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The way in which simplicity comes in from supposing that there really are physical objects is easily seen. If the cat appears at one moment in one part of the room, and at another in another part, it is natural to suppose that it has moved from the one to the other, passing over a series of intermediate positions.

[Problems of philosophy - Bertrand Russell, Chapter II]

What does "comes in" in the text above mean?

Many thanks!

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In this context, come in means the same thing it means in other contexts: to enter.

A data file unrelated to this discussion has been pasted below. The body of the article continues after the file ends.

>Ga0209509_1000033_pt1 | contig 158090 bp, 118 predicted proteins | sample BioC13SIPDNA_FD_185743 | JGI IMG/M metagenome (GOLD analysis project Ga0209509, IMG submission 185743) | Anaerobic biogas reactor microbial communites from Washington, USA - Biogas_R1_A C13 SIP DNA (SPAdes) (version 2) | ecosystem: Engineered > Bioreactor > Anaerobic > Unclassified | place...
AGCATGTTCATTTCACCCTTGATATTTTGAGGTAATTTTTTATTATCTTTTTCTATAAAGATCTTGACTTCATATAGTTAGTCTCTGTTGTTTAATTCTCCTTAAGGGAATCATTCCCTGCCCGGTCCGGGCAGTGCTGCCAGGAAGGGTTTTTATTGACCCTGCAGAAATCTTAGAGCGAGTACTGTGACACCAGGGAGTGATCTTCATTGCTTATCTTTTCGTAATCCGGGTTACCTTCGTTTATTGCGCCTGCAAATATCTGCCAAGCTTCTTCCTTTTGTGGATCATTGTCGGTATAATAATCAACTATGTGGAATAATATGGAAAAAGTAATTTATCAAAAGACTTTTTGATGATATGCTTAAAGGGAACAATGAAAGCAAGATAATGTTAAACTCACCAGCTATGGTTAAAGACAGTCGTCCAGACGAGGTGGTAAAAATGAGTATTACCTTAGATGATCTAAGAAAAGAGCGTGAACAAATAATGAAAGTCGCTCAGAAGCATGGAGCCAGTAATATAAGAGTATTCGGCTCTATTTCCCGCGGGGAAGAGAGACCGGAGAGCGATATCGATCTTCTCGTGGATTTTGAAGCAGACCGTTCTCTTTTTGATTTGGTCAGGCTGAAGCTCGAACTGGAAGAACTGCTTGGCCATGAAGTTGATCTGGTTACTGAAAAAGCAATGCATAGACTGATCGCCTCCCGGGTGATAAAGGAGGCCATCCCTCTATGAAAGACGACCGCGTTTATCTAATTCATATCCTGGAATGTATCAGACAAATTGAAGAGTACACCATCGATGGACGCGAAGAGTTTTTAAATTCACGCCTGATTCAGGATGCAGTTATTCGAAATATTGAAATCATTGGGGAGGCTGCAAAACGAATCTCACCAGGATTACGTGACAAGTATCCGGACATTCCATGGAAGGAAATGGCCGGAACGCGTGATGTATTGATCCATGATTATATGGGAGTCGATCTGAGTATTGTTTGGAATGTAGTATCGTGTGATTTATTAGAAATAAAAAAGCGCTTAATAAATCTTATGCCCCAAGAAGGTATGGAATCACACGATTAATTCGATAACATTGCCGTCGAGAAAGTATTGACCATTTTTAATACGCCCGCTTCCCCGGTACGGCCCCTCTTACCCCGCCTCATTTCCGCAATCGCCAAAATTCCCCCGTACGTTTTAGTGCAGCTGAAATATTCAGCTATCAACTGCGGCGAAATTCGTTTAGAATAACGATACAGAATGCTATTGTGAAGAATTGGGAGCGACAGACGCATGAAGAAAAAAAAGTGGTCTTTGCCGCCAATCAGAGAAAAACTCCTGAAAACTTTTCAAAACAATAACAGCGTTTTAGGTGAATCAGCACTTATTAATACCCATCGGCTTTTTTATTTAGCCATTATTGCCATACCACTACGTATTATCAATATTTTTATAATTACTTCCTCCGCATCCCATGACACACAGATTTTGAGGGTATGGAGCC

Because this is a philosophical text, usages can sometimes be a little strange or erudite. Here Russell subtly anthropomorphizes "simplicity," talking about it like it was an active thing or even a person.

Supposing that there are real physical objects allows simplicity to come in to or enter your mind (or perhaps to enter the situation or logical context).

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